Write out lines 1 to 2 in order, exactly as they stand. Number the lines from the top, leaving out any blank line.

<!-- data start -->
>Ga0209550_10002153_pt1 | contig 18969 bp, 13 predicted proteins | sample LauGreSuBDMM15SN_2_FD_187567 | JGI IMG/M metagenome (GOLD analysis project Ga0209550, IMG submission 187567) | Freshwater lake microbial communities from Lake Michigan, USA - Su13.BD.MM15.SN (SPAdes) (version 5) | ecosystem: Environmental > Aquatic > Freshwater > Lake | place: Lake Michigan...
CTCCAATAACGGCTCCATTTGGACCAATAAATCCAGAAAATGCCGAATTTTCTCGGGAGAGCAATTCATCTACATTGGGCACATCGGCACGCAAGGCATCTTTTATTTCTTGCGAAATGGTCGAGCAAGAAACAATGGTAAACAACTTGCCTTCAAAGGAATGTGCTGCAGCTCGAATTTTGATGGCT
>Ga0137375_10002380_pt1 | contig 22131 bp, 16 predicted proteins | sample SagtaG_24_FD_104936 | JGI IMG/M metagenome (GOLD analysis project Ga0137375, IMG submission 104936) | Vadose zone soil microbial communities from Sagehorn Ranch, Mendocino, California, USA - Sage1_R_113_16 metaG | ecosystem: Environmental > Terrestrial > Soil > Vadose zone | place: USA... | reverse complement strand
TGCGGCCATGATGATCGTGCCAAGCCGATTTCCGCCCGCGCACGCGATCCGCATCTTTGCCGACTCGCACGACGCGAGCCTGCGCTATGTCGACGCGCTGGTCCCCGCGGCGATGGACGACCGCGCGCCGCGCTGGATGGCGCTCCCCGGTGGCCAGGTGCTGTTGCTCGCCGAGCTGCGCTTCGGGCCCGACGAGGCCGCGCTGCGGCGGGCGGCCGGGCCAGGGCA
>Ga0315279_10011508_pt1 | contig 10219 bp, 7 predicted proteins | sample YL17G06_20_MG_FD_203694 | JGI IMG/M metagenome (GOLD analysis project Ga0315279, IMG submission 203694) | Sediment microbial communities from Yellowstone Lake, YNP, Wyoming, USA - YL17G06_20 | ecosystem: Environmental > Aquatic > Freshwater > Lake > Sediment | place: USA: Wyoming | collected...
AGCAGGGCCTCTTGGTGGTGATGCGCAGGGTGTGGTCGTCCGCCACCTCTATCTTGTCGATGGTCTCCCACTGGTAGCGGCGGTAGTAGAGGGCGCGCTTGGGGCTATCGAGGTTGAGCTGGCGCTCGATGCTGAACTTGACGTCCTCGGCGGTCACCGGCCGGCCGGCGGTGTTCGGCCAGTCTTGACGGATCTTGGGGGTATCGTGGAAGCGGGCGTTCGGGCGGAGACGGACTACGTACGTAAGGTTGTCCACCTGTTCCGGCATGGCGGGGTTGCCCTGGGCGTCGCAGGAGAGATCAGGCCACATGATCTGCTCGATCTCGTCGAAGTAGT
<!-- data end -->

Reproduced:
>Ga0209550_10002153_pt1 | contig 18969 bp, 13 predicted proteins | sample LauGreSuBDMM15SN_2_FD_187567 | JGI IMG/M metagenome (GOLD analysis project Ga0209550, IMG submission 187567) | Freshwater lake microbial communities from Lake Michigan, USA - Su13.BD.MM15.SN (SPAdes) (version 5) | ecosystem: Environmental > Aquatic > Freshwater > Lake | place: Lake Michigan...
CTCCAATAACGGCTCCATTTGGACCAATAAATCCAGAAAATGCCGAATTTTCTCGGGAGAGCAATTCATCTACATTGGGCACATCGGCACGCAAGGCATCTTTTATTTCTTGCGAAATGGTCGAGCAAGAAACAATGGTAAACAACTTGCCTTCAAAGGAATGTGCTGCAGCTCGAATTTTGATGGCT